Both. When we start writing the grant, it’s already set in numbers. The 10 programs don’t all need to be so intense, it’s just that there’s a number. That’s how people evaluate things; you need to give them a number.

AK

People put so much pressure on audience numbers and things like that because it feels like something concrete that you can communicate in the very abstract world that we are participating in. You’re not alone in these feelings of exhaustion, and we’re quite happy to talk about it, because it’s something that comes up internationally with our colleagues across the field. How do we sustain these positions where we all care so much about what we do, but how can we make it livable for ourselves? This stuff never ends when you leave the office. It’s with you all the time.

TN

That being said, I’d love to think about how with the Workshop for Emerging Professionals and your other educational programs, you do have an emphasis on training or providing resources for the next generation. With your exhibitions, do you work mostly with emerging artists or new commissions? Is there a particular ethos to your exhibition organizing?

FC

In general, it’s mainly thematic exhibitions, so we don’t set criteria for the age limit of artists. Basically, most of the shows are thematic group shows, but the shows I’ve been doing mainly focus on solo artists. Usually these are mid-career or established artists that I work with. For the Young Curator’s show, it kind of varies. For the Open Call, the curator usually invites an emerging artist, so it has a different dynamic.

AK

Not to be a downer, but I am curious if there are other frustrations or challenges that you face in your institution or as an institution?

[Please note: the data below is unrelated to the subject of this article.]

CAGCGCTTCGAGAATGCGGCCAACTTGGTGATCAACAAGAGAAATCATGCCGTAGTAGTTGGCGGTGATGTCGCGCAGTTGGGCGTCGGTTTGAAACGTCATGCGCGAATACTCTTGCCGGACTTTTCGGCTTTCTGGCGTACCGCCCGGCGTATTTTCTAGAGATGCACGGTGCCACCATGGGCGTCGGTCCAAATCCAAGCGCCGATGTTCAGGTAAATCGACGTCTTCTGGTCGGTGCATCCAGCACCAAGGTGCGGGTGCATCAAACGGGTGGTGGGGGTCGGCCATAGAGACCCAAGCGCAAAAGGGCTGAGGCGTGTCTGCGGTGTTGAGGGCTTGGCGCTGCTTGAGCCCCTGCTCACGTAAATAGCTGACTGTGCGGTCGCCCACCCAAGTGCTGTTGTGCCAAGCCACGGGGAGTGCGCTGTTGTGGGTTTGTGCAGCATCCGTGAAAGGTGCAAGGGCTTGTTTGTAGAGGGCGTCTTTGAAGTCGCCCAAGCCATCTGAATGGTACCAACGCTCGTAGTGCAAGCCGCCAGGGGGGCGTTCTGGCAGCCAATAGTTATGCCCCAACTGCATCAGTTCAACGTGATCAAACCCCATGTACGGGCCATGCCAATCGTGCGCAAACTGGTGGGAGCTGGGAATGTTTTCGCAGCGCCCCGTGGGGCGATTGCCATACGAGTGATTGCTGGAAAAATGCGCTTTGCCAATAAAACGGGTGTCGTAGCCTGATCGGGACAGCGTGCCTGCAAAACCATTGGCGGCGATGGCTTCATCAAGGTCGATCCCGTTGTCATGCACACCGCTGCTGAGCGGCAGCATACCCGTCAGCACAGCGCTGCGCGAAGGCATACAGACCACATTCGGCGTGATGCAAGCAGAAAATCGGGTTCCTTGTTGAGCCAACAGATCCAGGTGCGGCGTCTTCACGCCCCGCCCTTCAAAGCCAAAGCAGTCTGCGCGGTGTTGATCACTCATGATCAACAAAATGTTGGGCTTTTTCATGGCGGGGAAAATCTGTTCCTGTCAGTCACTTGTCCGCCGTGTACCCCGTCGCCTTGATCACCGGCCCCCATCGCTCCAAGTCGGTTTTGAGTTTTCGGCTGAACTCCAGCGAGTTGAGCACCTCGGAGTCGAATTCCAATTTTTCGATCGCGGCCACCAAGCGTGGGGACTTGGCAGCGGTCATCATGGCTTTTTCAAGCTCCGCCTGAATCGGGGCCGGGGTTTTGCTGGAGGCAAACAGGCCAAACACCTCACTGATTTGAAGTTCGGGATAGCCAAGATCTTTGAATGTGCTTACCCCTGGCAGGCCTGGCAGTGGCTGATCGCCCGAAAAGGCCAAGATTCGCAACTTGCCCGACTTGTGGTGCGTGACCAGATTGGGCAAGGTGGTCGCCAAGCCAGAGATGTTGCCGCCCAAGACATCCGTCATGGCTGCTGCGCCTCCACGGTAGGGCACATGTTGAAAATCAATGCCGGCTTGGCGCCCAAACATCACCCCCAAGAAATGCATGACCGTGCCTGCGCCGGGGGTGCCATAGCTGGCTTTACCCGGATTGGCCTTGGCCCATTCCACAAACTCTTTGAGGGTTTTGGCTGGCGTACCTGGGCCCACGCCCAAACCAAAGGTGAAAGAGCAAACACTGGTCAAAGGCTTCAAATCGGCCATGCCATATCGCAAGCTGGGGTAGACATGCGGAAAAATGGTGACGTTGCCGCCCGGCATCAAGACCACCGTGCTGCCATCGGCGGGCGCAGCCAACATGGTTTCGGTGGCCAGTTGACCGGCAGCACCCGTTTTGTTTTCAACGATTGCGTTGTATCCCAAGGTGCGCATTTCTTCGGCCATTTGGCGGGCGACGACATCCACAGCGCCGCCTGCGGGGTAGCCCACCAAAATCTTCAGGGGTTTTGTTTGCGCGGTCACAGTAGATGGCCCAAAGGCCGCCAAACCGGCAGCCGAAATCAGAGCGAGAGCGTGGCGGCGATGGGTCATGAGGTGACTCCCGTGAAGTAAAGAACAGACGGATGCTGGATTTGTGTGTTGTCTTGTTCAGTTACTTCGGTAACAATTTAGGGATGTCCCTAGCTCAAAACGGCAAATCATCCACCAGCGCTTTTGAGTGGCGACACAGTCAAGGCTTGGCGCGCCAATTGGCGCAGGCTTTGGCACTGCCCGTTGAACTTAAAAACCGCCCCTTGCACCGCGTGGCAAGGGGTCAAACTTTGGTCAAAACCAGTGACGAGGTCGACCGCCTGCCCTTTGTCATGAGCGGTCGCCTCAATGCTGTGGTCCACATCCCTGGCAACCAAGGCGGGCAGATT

FC

I’m always surprised by the lack of discourse. It’s not enough for me. I think this has to do with the speediness of Hong Kong. I remember when I first started doing public programs, I was under the impression that audiences wouldn’t commit to long periods of time for each program. Everybody is always rushing off somewhere else. It’s not really the habit or the culture here, especially at that time four years ago. People would not indulge, or take the time, for an artistic conversation or discussion.

TN

Right, right.

FC

I think in the beginning, people were coming to these art events because it was something new and it’s not something that happens every day in their lives. In the beginning, this was something that was a frustration that I had because I felt like we could not prolong the discussion. But now I think things are changing. I think people are getting used to taking the time to ponder and discuss.

AK

Is there much of a conversation with the mainland or for instance, cities such as Shanghai, or does it feel very separate?

FC

There are a lot of Mandarin artists that we work with, and we’re also going to work with the Rockbund Art Museum this year, actually, for a year-long collaboration. We have a lot of visiting artists, since we have an artist residency that people from different cities come for. The dialogue is definitely there among colleagues. What I was saying about the discussion earlier was for the general audiences.

AK

Right.

FC

The audiences don’t have these habits to ask questions or stay longer to ponder that. Among colleagues, of course, that’s always there.

TN